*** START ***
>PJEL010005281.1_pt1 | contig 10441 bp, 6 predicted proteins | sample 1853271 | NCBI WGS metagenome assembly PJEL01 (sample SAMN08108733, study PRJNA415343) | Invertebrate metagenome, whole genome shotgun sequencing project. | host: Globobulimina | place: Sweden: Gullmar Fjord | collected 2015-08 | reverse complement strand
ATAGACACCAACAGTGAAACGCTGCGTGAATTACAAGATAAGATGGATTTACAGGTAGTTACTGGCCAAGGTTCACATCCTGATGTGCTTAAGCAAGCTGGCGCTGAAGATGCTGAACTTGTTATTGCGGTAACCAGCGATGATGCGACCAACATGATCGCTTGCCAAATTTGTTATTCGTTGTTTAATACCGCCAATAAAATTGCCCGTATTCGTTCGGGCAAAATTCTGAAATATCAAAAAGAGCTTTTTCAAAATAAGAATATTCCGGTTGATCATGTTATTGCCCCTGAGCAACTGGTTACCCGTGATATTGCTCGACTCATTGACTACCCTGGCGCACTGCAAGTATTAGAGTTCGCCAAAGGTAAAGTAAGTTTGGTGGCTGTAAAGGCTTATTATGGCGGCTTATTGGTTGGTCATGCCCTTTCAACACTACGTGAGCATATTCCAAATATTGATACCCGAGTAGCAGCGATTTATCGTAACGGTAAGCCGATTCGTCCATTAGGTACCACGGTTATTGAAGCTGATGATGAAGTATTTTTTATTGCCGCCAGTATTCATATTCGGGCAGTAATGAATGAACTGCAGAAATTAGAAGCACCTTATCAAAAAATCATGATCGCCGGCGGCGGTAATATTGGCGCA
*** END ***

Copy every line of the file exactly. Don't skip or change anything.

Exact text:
>PJEL010005281.1_pt1 | contig 10441 bp, 6 predicted proteins | sample 1853271 | NCBI WGS metagenome assembly PJEL01 (sample SAMN08108733, study PRJNA415343) | Invertebrate metagenome, whole genome shotgun sequencing project. | host: Globobulimina | place: Sweden: Gullmar Fjord | collected 2015-08 | reverse complement strand
ATAGACACCAACAGTGAAACGCTGCGTGAATTACAAGATAAGATGGATTTACAGGTAGTTACTGGCCAAGGTTCACATCCTGATGTGCTTAAGCAAGCTGGCGCTGAAGATGCTGAACTTGTTATTGCGGTAACCAGCGATGATGCGACCAACATGATCGCTTGCCAAATTTGTTATTCGTTGTTTAATACCGCCAATAAAATTGCCCGTATTCGTTCGGGCAAAATTCTGAAATATCAAAAAGAGCTTTTTCAAAATAAGAATATTCCGGTTGATCATGTTATTGCCCCTGAGCAACTGGTTACCCGTGATATTGCTCGACTCATTGACTACCCTGGCGCACTGCAAGTATTAGAGTTCGCCAAAGGTAAAGTAAGTTTGGTGGCTGTAAAGGCTTATTATGGCGGCTTATTGGTTGGTCATGCCCTTTCAACACTACGTGAGCATATTCCAAATATTGATACCCGAGTAGCAGCGATTTATCGTAACGGTAAGCCGATTCGTCCATTAGGTACCACGGTTATTGAAGCTGATGATGAAGTATTTTTTATTGCCGCCAGTATTCATATTCGGGCAGTAATGAATGAACTGCAGAAATTAGAAGCACCTTATCAAAAAATCATGATCGCCGGCGGCGGTAATATTGGCGCA